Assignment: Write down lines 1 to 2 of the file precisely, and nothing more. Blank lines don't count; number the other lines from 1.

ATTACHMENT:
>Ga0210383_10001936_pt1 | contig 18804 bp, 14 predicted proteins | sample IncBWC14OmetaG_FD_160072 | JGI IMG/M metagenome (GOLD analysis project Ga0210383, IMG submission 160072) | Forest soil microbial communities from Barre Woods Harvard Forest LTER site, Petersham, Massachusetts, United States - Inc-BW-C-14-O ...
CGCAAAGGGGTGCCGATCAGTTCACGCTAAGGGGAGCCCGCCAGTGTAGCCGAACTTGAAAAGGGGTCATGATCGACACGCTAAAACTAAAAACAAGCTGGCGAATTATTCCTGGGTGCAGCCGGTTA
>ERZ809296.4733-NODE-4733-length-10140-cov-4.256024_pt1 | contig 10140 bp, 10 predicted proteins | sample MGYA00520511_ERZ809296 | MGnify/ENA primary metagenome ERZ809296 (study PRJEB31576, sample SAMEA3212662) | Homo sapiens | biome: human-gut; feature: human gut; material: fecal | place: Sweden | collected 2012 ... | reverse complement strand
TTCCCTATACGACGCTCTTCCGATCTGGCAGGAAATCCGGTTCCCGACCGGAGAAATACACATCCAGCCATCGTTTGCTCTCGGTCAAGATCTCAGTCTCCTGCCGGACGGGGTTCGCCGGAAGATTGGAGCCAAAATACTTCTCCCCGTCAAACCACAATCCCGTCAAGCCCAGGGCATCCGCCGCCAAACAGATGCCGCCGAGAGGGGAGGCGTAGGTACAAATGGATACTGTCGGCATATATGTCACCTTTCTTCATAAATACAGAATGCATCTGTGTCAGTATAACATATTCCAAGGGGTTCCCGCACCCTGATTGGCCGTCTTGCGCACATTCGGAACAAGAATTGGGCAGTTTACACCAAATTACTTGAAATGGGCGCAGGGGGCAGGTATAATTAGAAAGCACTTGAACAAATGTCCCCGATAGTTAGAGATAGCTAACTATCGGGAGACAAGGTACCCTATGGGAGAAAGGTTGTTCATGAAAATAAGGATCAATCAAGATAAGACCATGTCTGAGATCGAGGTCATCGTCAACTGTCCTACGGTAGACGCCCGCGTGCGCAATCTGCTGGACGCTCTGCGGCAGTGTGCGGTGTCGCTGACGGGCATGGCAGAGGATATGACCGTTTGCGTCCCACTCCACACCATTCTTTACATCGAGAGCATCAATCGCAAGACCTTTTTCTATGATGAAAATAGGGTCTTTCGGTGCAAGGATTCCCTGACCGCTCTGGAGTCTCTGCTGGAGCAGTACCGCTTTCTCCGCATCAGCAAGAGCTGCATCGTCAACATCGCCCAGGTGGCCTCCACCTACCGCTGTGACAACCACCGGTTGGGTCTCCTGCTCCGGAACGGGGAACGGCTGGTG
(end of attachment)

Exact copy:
>Ga0210383_10001936_pt1 | contig 18804 bp, 14 predicted proteins | sample IncBWC14OmetaG_FD_160072 | JGI IMG/M metagenome (GOLD analysis project Ga0210383, IMG submission 160072) | Forest soil microbial communities from Barre Woods Harvard Forest LTER site, Petersham, Massachusetts, United States - Inc-BW-C-14-O ...
CGCAAAGGGGTGCCGATCAGTTCACGCTAAGGGGAGCCCGCCAGTGTAGCCGAACTTGAAAAGGGGTCATGATCGACACGCTAAAACTAAAAACAAGCTGGCGAATTATTCCTGGGTGCAGCCGGTTA